It may well be that a kind of long game is being played – it would ensure that a political pickle for Parliament would go away. DM


Comments - Please in order to comment.

  • Grenville Wilson says:

    I’m not going to hold my breath while awaiting a positive outcome in the fight against corruption on this one! The best case scenario is probably, the lady goes to court and the NPA lose! Methinks!

  • Rae Earl says:

    Has this woman confronted her accuser and if so why the silence? Usually when facing corruption charges these ANC comrades are very quick to shout about defamation litigation. Maybe the accuser would react by giving answers which would be picked up by the media and place Nqakula-Mapisa in some serious national spotlight? Her protests and thrashing about to avoid court procedures and possible arrest look pretty incriminating.

  • Garth Kruger says:

    What is “special leave”? Who approves it? Can anyone get it? Is it paid? How long does it last?

    Why is there “no apprehension of detention”? These are serious allegations that have been around for a long time. A friend of mine spent a night in the cells at Diepkloof after being arrested for speeding. How does this work?

    • Michael Thomlinson says:

      As far as I understand she cannot grant herself special leave – this needs to be granted by parliament. What she is trying to do is avoid loosing her lucrative salary while the drama plays out. If she is being charged, as the NPA says, then she should do the honorable thing and resign. But of course there is no honour amongst thieves.

      • Garth Kruger says:

        Thanks, Mike. I was puzzled on Friday when the story broke and she immediately announced the “special leave”… as if it was a given. Which it probably is. If you see how long it’s taking to get JZ into court for the arms fraud in the late 90s the taxpayer could theoretically be on the hook for her salary for the next two decades while she plays the system while we pick up her legal bills. Simply outrageous.

  • ST ST says:

    Trust the ANC to make a mockery of the once legitimate post 1984 restorative goals. Yes the law was abused as a tool against blacks and freedom fighters. That loosening of the laws was not for you up there to take advantage of. It’s bad enough that street criminals do so. Crying foul

  • Art Gee says:

    Some pigs are more equal than others – George Orwell, Animal Farm!!

  • Guy Bury says:

    I understand that, we the taxpayer, will fund her defence. The question is, if she looses her trial for theft/ corruption, will she have to pay that money back?

  • Guy Bury says:

    I understand that, we the taxpayer, will fund her defence. The question is, if she looses her trial for theft/ corruption, will she have to pay that money back?

  • Rory Macnamara says:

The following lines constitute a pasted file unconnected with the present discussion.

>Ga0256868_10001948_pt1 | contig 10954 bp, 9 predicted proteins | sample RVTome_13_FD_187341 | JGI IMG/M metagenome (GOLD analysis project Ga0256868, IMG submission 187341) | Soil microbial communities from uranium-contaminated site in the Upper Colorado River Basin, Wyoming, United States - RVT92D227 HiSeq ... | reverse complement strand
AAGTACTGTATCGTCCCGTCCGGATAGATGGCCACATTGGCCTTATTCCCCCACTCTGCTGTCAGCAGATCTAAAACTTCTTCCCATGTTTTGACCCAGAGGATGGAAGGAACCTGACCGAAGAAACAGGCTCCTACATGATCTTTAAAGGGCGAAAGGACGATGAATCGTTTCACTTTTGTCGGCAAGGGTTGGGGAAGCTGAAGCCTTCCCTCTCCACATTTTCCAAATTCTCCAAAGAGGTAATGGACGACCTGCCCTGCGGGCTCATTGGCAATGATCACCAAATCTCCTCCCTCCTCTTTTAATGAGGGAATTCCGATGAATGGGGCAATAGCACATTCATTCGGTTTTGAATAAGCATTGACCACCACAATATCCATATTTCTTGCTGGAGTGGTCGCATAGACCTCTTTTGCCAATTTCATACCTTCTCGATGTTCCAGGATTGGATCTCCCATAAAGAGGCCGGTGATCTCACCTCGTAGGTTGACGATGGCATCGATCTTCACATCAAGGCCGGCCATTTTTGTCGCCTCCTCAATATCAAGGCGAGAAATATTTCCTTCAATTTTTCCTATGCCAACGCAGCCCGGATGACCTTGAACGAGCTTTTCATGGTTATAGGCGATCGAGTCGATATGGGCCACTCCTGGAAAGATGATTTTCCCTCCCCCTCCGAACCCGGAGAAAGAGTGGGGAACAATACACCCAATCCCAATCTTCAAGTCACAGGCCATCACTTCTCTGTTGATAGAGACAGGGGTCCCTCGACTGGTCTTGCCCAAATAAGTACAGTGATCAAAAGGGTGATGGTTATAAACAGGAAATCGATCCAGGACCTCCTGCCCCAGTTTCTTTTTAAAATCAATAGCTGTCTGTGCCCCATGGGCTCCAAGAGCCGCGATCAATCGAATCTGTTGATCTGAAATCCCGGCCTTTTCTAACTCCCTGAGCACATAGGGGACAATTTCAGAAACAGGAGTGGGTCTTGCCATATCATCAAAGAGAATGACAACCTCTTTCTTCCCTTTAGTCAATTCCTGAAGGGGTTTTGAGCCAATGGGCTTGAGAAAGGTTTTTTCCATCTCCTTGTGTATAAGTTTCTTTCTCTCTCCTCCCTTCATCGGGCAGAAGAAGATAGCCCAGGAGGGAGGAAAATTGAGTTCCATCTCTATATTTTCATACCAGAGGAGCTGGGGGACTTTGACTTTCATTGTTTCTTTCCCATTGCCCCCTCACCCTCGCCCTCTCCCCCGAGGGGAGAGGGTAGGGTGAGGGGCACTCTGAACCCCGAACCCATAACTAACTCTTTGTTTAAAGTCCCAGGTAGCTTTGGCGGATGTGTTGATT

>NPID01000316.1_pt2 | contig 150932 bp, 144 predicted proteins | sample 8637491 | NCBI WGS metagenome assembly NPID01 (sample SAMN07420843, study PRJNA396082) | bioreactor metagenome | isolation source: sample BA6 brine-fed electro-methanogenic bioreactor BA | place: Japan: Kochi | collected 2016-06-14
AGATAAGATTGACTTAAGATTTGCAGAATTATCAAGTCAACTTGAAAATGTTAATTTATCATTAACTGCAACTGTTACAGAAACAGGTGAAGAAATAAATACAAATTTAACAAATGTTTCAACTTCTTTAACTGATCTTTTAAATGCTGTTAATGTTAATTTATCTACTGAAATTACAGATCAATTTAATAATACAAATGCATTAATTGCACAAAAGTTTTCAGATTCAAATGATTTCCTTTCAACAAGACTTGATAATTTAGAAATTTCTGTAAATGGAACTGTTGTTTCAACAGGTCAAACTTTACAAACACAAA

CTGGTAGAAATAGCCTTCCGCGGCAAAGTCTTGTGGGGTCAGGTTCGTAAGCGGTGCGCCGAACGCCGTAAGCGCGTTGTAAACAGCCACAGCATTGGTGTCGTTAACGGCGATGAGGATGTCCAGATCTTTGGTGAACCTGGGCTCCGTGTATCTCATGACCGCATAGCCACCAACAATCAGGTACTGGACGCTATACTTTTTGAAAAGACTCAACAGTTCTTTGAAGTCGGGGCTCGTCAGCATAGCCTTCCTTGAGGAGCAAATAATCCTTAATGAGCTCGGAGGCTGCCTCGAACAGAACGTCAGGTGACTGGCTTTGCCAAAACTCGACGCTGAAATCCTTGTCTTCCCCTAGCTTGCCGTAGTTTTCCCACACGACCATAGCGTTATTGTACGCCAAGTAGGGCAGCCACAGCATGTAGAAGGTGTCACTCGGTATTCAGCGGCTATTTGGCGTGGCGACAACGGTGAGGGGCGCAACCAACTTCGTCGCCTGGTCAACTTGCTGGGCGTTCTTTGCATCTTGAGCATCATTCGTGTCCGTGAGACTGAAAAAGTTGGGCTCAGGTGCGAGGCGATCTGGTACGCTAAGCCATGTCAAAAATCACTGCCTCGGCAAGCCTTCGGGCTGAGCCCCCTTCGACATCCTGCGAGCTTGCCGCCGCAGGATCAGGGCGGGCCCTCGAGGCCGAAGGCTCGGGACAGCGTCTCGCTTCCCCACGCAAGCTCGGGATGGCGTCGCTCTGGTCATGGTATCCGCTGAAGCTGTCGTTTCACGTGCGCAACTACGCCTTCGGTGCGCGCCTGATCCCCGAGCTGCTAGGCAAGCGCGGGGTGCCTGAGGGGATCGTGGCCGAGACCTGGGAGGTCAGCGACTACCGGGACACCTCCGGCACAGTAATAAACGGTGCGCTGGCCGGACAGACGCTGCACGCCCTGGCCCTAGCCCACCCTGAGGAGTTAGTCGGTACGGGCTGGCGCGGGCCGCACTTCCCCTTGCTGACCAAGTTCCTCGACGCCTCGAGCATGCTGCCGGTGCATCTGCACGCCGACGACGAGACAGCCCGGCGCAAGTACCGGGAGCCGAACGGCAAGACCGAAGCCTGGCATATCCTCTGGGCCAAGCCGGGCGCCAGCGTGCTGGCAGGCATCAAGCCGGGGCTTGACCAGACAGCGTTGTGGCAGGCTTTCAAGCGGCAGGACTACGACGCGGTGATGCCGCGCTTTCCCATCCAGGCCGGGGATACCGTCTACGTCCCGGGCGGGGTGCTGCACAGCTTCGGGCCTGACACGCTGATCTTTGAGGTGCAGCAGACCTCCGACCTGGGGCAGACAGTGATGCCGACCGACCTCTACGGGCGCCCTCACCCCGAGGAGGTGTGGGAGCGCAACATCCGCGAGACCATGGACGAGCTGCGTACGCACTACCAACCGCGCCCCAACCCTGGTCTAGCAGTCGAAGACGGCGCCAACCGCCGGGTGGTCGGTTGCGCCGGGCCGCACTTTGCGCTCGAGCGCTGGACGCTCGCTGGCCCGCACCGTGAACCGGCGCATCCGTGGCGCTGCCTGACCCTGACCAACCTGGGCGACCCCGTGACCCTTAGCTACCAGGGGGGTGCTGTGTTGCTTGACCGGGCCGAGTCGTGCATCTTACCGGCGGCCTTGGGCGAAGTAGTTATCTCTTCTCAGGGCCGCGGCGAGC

The lady protests too much! just sick and tired of these ANCer fat cats. let the law follow its course as for her reputation she screwed that up running Defence portfolio.
    Hope the NPA wins this one. Can’t wait for Zapiro’s cartoon on this beaut!

  • Flapster Karos says:

    Speaker it’s simple. Did you take money from a 3rd party while knowing that you are not entitled to it. Let me rephrase: did you take money from the people you swore to protect.

  • Geoff Coles says:

    So one way or other she is gone from Parliament……No one will regard her any more or less than they do now.

  • Andre Swart says:

    She is with Zuma’s MK?

  • Lynda Tyrer says:

    She took the bribes so what is she jumping up and down about ?

  • Steve Davidson says:

    (1) Shouldn’t that be ‘special leave’? That is, it’s a load of rubbish
    (2) ““I have devoted the majority of my adult life to the pursuit of the rule of law and constitutional democracy, and the demise of the security state in South Africa.” Oh really, these people come out with the same old cr*p every time. How about adding “.. and the rise of the Kleptocratic State in South Africa?!

  • Paul Alberts says:

    Now if only some dirt can be found on Pandoras doos, it will be like winning the world cup all over again.

  • Fuad XXX says:

    Madam, quite simple really, did you or did you not take the money?

  • Acwam 58 says:

    Early Stalingrad antics, methinks.
    Special leave? Is it maternity or sick leave. Methinks not.

  • Willy Patrick says:

    Taking a leaf out of the Trump Legal playbook

  • Gerrit Marais says:

    Has any of these miscreants ever admitted, ’Sorry, you caught me, I am guilty’? Always some third force. Scrubbing some prison floors will bring her back to earth.

Please peer review 3 community comments before your comment can be posted


This article is free to read.

Sign up for free or sign in to continue reading.

Unlike our competitors, we don’t force you to pay to read the news but we do need your email address to make your experience better.

Nearly there! Create a password to finish signing up with us:

Please enter your password or get a sign in link if you’ve forgotten

Open Sesame! Thanks for signing up.

We would like our readers to start paying for Daily Maverick...

…but we are not going to force you to. Over 10 million users come to us each month for the news. We have not put it behind a paywall because the truth should not be a luxury.

Instead we ask our readers who can afford to contribute, even a small amount each month, to do so.

If you appreciate it and want to see us keep going then please consider contributing whatever you can.

Support Daily Maverick→
Payment options